California -- 750,000 acres of wilderness (deserts, mountains, redwoods)
Colorado -- 450,000 acres of wilderness (canyons and mountains)
Idaho -- 500,000 acres of wilderness (deserts and canyons)
New Mexico -- 16,000 acres of wilderness plus protections for dinosaur tracks and a cave formation
Oregon -- 200,000 acres of wilderness (deserts, forests, wildflower meadows)
Utah -- 235,000 acres of wilderness (canyon country)
Wyoming -- 1.2 million acres of national forest would be off limits to future oil and gas drilling
Check out a map of the designations here.
The bill doesn’t mean much for Colorado. It designates parts of Rocky Mountain National Park and Dominguez Canyon, both of which are currently have wilderness-like protections already. The designation of the Owyhee-Bruneau Wilderness in my home state of Idaho, however, was quite significant. For the last 8 years, the collaborative Owyhee Initiative worked out a wilderness designation that got the support of a wide range of interests. The Owyhee Initiative website states:
At the invitation of the Owyhee County Commissioners, groups began meeting to see if a collaborative solution was possible for some of the contentious natural resource issues particular to this area. The groups participating in the initiative which include ranchers, conservationists, county officials, recreationists, and others have used the following goal as their starting point:
To develop and implement a landscape-scale program in Owyhee County that preserves the natural processes that create and maintain a functioning, unfragmented landscape supporting and sustaining a flourishing community of human, plant and animal life, that provides for economic stability by preserving livestock grazing as an economically viable use, and that provides for protection of cultural resources.
If you guys don’t know Idaho and rural Idahoans, it’s hard to explain how amazing it was that these folks lined up behind environmentalists in a wilderness designation. I’m sure this approach was a breath of fresh air for locals. Many times wilderness designations in places where locals are typically anti-wilderness are conducted by outside environmentalists that go above the local communities straight to congress or the President (in the case of the Clinton/Babbitt last-minute National Monuments). But this time, wilderness interests sat at the table with the local communities and banged out a plan everyone could live with. Both Idaho Senators and one Representative voted for the bill. I can’t believe it, but for the first time in my life I’m proud of Mike Crapo and my Idaho Congressionals.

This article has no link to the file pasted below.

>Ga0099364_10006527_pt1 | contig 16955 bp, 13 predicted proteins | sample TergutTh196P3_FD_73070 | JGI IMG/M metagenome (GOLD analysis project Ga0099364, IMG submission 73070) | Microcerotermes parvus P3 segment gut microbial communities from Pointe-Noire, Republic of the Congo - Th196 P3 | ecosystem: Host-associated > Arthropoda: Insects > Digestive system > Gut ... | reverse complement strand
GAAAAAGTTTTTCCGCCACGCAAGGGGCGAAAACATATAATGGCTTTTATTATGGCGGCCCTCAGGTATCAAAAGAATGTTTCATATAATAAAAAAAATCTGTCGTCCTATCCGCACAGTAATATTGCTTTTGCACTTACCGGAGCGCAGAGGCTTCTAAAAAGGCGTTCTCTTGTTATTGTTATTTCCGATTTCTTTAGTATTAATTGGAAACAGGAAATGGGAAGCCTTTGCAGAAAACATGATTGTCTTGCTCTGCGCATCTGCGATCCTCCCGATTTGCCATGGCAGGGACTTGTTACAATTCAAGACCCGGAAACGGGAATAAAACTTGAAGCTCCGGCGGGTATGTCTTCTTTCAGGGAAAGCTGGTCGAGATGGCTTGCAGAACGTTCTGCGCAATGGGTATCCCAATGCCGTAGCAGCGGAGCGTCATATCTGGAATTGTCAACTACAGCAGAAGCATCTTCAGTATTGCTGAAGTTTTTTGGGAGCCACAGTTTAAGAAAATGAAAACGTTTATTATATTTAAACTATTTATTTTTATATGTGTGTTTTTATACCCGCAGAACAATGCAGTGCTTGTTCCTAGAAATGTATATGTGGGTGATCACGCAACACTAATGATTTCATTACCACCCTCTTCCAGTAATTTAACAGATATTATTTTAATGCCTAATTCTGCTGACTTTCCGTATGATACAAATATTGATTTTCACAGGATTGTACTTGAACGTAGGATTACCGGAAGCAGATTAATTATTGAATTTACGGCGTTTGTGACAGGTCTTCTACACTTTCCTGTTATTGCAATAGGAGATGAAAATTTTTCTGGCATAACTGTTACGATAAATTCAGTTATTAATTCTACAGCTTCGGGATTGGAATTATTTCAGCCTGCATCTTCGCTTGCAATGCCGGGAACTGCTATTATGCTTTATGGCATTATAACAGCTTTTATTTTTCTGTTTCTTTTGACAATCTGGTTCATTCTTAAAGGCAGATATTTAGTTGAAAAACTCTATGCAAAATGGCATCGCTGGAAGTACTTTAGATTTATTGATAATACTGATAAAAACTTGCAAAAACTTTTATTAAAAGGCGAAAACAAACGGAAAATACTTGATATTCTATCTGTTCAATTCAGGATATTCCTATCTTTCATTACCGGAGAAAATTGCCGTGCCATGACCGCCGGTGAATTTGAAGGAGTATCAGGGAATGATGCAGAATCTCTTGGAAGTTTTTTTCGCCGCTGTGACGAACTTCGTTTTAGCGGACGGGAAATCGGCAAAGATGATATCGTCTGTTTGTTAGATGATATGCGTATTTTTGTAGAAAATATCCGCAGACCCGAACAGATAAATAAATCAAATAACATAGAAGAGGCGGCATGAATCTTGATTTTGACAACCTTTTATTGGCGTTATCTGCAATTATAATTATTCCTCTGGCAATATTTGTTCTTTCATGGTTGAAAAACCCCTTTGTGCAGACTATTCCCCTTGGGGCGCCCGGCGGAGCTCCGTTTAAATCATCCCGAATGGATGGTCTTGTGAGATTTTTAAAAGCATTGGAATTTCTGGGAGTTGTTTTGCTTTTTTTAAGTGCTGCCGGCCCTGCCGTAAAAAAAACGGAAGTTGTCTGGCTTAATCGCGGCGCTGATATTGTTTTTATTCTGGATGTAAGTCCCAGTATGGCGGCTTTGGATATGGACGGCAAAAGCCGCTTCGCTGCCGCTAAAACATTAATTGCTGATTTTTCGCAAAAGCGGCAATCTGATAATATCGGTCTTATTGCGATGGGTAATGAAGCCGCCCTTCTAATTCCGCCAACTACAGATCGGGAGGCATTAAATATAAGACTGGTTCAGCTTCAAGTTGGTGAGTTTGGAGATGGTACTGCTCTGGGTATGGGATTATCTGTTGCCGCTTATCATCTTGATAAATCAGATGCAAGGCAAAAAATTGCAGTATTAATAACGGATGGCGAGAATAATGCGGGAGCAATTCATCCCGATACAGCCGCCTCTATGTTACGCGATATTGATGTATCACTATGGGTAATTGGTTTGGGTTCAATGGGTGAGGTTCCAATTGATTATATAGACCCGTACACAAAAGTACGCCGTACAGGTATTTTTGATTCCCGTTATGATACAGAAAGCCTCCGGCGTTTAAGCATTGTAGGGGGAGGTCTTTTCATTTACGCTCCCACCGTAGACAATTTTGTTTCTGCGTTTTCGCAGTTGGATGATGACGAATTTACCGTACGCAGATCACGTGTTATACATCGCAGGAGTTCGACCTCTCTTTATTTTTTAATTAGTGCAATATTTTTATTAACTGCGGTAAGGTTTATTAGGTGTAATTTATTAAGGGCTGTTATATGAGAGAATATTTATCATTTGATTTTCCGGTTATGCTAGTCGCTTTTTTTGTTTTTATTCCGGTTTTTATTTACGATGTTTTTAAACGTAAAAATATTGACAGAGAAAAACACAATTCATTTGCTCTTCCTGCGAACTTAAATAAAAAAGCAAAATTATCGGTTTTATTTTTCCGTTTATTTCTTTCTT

Although you might think all of the environmental community would cheer about Idaho politicians voting for a wilderness designation, there are a several detractors. Wilderness Watch, a group out of Missoula opposed the bill. On their web page they say:
The 1,246-page (Omni) contains … 15 separate wilderness bills. Many of the wilderness bills are relatively clean, meaning they don’t contain special provisions that will diminish the integrity of wilderness. However, at least two of the bills -- the Owyhee in Idaho, and the Washington County, Utah bills -- contain numerous harmful provisions that would open these areas to inappropriate activities such as the routine use of ATVs for herding livestock, motor vehicle use (including aircraft) and habitat manipulation by state fish and game agencies, and other damaging activities.
My favorite High Country News blogger Ray Ring lamented about the bill not passing the first time. His piece was met with ire by some environmentalists. A poster by the name of George maintained that the Dems should have taken more time to weed these issues out of the bill. He states:
If not, if Congress has tied itself up so tightly it can’t pass simple bills that have broad support, or has become so distracted with junkets and fundraising that there isn’t time to do the people’s business in a deliberative way, then it needs to fix the process, not resort to hasty, and destructive omnibus bills that trade away for political expediency deeply held American values, like Wilderness, wildlife protection, and democracy.
There are some good points are raised here, especially about the watering down of wilderness, which is everyone’s business. However, George’s idea of democracy is pretty different from mine. In the development of the Owyhee-Bruneau Wilderness, many folks of many different interests sat down at the table and came to an agreement. There is no better example of grassroots democracy. I guess George thinks democracy is outside groups coming in after the collaborative process and pulling out pieces of the agreement that were important in getting everyone to come to consensus. Never mind that small sacrifices local environmental interests made resulted in the support of local communities and local politicians. Unfortunately there are some enviros who still prefer forcing their agenda on local communities in a top-down matter. That’s not democracy to me.